renowned greenhouse zones such as the Netherlands, and the relation between cost and benefit is still high. Instead,
it is widely spread the use of plastic to cover the soil to keep it warmer and to avoid sudden changes of temperature.
This help to considerably reduce the production costs, since the use of fuel is very limited, and many times, none.
Techniques such as soil-less cultivation (fuori solo) which is one of the biggest trends of the market in the recent
years – plants grown outside of the ground in suspended bags containing natural fibers and added nutrients – are still
not very diffused because of the high cost of implementation. The use of soil-less cultivation considerably reduces
the contamination of the plants by fungus , lowering the need of agrochemicals. In Italy, it accounts for 3% of all
greenhouse production while in Holland for over 50%.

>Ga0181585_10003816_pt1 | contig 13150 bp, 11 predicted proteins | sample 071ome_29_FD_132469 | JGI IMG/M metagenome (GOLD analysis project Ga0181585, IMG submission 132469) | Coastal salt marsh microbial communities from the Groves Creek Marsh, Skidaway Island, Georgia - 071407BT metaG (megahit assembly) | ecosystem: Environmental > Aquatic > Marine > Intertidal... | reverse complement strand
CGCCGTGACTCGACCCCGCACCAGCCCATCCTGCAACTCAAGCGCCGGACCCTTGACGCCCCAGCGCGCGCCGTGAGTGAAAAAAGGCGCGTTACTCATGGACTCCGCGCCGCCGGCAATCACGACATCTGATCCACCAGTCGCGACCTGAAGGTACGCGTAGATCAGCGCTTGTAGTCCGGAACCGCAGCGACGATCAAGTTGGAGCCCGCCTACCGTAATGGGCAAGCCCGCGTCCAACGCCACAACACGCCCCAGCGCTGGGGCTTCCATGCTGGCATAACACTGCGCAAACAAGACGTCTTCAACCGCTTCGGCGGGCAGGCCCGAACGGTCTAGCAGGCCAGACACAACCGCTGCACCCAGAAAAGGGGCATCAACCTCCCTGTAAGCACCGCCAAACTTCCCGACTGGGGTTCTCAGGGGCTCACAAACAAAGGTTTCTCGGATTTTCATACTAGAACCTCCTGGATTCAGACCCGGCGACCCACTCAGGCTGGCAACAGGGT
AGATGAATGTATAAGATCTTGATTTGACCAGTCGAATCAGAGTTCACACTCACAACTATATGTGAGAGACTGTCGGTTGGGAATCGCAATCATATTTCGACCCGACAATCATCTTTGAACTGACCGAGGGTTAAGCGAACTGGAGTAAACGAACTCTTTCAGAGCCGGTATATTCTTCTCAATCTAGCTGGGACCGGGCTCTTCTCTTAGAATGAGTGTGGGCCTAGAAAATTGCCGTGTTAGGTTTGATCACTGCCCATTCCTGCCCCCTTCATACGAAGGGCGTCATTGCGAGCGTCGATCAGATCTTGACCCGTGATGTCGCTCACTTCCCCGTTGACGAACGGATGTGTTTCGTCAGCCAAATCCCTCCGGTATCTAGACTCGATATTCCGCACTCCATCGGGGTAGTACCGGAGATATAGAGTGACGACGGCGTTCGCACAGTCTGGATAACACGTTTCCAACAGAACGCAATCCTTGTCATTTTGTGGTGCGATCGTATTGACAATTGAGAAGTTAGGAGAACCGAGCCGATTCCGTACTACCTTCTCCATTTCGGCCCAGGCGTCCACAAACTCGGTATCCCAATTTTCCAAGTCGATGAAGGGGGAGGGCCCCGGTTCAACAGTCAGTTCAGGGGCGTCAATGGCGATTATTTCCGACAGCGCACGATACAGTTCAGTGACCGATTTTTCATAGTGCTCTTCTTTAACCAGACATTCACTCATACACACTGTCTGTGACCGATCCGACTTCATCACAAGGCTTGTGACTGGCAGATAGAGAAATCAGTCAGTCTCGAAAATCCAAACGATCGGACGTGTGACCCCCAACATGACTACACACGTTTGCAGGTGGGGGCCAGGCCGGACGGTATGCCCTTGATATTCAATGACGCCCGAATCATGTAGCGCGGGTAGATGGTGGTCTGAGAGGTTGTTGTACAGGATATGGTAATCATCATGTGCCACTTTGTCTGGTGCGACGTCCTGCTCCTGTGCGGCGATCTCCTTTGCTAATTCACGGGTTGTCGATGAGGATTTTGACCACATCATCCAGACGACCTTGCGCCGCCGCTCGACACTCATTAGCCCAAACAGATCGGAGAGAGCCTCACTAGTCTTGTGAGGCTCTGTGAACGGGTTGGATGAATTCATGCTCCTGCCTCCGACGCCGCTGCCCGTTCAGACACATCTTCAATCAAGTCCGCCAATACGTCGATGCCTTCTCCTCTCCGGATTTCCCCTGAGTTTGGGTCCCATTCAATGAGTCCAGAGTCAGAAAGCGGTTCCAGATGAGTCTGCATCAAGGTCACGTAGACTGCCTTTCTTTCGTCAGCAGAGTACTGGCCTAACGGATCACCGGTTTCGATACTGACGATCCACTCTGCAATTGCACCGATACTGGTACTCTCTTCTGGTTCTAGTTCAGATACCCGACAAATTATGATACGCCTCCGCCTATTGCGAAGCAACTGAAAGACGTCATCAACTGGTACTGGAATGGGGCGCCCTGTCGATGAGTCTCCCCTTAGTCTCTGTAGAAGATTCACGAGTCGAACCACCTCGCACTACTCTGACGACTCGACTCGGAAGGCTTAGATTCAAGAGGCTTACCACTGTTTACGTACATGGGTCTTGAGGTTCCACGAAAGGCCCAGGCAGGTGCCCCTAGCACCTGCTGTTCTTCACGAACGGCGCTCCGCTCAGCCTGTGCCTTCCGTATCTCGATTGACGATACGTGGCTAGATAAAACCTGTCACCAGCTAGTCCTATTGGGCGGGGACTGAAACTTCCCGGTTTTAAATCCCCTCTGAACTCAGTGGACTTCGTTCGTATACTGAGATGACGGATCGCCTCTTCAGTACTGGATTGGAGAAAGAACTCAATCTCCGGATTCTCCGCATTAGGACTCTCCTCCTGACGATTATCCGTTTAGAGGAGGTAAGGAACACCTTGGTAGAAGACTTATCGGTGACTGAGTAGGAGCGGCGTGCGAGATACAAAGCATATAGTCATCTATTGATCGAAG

The cycles of a crop can vary from farm to farm. They can decide to do one or two cycles per year. One cycle a year,
reduces the overall costs, since they planting occurs only once. On the other hand, even if it is more costly doing two
cycles, it allows the harvesting in times such as winter or Christmas when farmers can sell their products at higher
Walking Plant Systems
In Holland, Walking Plant Systems, one of the major
suppliers of greenhouse management systems,
uses electronic tagging employed in the automatic
identification of people and things (Radio Frequency
Identification) to keep track of each individual vase and
optimize the entire process of greenhouse cultivation.
The system created by WPS integrates RFID and image
technology to achieve full automation through the plant’s
crop cycle, from sowing to sale to the final customer.